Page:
The buyer of a Kingscliff restaurant franchise who relied on what he thought was a projection of weekly sales has sued PizzaCapers for a $300k financial loss said to have resulted from the enterprise.

 

Kingscliff location projects high sales targetWilliam Kluska put together the final pieces to enter into the arrangement in January 2011 and began trading the following month.

After two years of disappointing returns and having stopped trading in November 2013, he defended the gourmet pizza chain’s fee recovery lawsuit on the grounds that financial data emailed to him in the weeks prior to the franchise start date and in the franchise Disclosure Statement, were misleading.

The so called “financial model” – the neutral term adopted by the court – was said to be a heavily qualified illustration of potential financial returns.

Referred to only as “hypothetical” and “historical”, it recorded the sales performance of corporate stores but warned the document “should not be relied upon” as anything more than an indication of “what you might expect” assuming the franchisee “worked full time (45 hours plus)” within the store.

Such a statement was, according to Brisbane district court judge Kieran Dorney QC, nevertheless a “representation as to future matters” – being with regard to the “future materialisation of what is presently thought to be possible” – within the scope of Australian Consumer Law s 4.

The representor – in this case, Pizza Capers – could still be liable for Kluska’s financial loss as a result of his store never reaching the historically based weekly sales expectations of $4.3k at an average labour cost of 31%.

To succeed on that ground, Kluska had to convince the court that Pizza Capers lacked sufficient grounds for making the pitch at the time the figures were provided to him.

Forensic evidence from Vincents’ accountant Paul Green on the one hand, attested to the “battle data” having referenced labour costs at the lower end of actuals hence producing returns at the higher end, suggestive of unrealistic scenarios.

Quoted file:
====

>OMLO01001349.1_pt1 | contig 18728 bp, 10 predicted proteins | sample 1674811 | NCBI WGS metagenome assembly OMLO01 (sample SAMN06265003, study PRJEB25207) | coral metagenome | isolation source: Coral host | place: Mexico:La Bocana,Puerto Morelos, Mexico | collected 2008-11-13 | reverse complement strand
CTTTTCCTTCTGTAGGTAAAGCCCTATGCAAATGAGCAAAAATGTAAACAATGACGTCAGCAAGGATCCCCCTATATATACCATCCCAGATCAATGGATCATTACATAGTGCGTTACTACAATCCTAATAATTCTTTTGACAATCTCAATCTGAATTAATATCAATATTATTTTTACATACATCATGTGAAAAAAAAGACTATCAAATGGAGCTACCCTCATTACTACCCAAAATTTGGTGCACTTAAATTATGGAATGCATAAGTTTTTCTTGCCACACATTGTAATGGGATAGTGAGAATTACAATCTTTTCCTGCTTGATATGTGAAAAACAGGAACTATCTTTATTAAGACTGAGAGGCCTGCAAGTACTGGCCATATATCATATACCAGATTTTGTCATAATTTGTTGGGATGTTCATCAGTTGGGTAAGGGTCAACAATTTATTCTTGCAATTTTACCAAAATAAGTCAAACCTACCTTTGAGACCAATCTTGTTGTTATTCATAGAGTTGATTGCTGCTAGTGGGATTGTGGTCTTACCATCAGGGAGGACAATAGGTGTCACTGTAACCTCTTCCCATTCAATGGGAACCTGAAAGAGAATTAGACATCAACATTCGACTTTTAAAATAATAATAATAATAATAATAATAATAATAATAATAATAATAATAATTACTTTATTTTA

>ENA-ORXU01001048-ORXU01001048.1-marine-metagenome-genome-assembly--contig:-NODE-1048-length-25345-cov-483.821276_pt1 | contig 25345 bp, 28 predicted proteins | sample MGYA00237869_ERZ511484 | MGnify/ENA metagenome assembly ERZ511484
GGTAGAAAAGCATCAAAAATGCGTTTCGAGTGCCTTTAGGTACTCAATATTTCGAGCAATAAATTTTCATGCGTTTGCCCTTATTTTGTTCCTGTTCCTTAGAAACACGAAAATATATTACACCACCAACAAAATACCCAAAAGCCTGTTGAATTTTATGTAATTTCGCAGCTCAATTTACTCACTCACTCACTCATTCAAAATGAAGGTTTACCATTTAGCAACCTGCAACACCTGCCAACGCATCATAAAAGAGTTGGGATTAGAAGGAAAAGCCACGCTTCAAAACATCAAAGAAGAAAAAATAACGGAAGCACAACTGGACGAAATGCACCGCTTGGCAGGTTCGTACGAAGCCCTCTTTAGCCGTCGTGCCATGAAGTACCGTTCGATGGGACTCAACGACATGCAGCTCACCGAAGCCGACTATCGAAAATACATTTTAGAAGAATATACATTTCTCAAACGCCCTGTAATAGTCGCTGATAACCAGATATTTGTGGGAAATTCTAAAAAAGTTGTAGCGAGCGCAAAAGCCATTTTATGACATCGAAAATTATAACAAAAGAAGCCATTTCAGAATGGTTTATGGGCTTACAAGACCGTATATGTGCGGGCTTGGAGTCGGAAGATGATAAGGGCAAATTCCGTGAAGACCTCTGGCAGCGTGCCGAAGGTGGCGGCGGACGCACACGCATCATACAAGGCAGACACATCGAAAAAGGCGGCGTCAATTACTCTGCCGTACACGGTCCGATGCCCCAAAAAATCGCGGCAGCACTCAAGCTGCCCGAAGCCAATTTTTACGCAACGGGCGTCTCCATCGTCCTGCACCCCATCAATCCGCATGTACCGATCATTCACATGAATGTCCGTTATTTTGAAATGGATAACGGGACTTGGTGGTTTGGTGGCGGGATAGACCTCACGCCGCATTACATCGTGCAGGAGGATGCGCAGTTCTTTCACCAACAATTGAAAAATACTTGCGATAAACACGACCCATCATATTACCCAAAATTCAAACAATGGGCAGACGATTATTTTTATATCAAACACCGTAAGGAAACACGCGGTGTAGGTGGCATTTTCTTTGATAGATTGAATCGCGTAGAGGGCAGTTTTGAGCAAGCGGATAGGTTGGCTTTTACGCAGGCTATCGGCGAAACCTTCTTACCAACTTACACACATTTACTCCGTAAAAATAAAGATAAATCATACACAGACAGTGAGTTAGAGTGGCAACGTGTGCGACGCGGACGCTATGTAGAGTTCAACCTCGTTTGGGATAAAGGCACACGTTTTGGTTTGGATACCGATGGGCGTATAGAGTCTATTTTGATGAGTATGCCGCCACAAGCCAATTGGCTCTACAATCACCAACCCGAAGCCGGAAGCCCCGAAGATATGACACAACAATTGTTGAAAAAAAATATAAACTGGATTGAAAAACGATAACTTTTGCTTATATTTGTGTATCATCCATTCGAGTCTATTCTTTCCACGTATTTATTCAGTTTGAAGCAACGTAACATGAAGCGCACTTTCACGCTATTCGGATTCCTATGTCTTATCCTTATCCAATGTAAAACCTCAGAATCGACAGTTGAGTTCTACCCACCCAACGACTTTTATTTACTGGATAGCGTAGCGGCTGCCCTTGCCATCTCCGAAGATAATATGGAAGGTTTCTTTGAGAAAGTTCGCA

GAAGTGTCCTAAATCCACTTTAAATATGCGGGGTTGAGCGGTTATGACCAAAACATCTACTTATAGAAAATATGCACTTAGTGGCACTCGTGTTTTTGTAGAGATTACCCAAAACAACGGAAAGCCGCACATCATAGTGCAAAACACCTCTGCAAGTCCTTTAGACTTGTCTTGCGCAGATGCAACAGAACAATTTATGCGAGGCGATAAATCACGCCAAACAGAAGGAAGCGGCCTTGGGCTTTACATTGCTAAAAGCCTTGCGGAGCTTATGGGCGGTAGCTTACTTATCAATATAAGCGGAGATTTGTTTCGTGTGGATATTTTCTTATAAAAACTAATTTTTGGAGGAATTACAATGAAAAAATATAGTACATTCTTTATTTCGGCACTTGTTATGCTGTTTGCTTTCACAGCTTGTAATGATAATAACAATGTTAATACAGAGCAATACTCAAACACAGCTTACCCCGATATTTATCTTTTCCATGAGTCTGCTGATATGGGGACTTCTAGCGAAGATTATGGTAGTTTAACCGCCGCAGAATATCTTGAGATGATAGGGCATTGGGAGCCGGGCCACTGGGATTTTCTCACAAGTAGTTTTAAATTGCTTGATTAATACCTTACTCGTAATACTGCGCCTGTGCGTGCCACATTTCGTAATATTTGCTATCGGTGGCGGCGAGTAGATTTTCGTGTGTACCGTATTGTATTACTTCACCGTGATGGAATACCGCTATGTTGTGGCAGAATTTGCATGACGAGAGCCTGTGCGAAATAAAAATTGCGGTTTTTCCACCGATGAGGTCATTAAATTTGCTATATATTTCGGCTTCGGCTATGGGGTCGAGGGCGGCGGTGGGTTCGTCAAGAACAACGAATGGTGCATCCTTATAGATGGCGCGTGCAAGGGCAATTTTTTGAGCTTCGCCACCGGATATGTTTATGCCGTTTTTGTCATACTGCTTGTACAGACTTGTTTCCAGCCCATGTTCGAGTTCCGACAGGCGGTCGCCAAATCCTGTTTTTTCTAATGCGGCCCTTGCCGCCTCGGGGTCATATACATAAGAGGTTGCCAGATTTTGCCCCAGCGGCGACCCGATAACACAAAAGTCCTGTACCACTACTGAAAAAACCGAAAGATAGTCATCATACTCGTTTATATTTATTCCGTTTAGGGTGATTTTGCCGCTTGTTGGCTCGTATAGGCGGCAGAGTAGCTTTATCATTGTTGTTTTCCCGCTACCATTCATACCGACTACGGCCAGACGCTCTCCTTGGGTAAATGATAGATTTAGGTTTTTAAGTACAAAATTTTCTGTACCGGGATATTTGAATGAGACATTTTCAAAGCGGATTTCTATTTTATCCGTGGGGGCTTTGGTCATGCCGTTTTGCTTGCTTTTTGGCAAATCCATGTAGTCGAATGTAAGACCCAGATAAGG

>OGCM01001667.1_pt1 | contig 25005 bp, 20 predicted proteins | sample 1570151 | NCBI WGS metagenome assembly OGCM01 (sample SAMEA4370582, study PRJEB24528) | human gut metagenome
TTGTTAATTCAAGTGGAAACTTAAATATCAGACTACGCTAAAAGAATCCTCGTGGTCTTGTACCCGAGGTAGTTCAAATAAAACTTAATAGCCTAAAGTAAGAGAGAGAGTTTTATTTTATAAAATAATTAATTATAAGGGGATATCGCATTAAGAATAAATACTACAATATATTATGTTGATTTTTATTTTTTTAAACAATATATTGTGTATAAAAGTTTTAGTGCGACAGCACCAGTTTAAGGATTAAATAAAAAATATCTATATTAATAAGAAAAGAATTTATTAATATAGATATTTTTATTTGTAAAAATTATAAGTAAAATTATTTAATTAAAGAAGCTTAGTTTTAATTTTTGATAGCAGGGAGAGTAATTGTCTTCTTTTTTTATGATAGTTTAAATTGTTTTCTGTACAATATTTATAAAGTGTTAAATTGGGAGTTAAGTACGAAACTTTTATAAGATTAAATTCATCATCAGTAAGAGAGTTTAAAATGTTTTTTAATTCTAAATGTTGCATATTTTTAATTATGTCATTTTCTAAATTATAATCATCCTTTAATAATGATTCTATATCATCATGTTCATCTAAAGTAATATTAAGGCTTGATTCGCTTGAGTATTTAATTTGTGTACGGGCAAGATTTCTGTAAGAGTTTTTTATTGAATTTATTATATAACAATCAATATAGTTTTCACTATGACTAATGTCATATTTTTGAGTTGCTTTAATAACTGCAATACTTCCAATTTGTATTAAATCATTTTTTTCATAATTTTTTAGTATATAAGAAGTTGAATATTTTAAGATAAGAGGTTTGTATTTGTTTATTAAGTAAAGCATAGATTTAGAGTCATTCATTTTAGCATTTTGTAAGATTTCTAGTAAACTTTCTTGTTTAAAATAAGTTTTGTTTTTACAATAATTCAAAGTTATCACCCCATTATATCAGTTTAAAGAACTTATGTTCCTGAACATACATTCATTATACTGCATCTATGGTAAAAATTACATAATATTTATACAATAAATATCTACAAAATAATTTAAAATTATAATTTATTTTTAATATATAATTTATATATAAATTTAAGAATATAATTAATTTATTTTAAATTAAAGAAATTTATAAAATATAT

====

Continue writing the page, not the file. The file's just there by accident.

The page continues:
On the other hand, David Williams of SV Partners swore the data in the Financial Model “battle data” was in his opinion, reasonable and typical.

The judge found neither expert to be of any particular assistance to the exercise he had to consider: whether or not the franchisor had reasonable grounds in making the representations in the Financial Model at the time they were made.

Considering the figures in the model with actual performance, the court accepted “the general accuracy of the master battle data” and found that that there was a reasonable basis for publishing the performance data.

Kluska also claimed that while conducting Capers’ co-founder Anthony Russo and his franchisee manager Damien Davies on a tour of the seaside locale, Russo said words to the effect that “a store in Kingscliff could expect a weekly turnover of around $10k”.

But according to judge Dorney, it was more likely the $10k figure was expressed as the target for all group stores in the context of a statement that the highest grossing store was reaping $12.5k weekly.

Kluska’s evidence had, according to the judge, “all the hallmarks of a reconstructed recollection”.

He had after all made no earlier mention of the statement either in the “Deed of Prior Representations” or even in the Notice of Dispute under the Franchising Code of Conduct when the disputation between the parties began.

Russo’s evidence was that it was not his practice to give such an estimate and that he did not have enough information at that point to even estimate what a Kingscliff franchise might take.

The franchisee was defeated in his claims and Pizza Capers succeeded in recovering $80k in outstanding franchise fees.

Chaskel’s Emporium Pty Ltd v Capercorp Pty Ltd & Anor [2015] QDC 115 Dorney QC DCJ 20/05/2015


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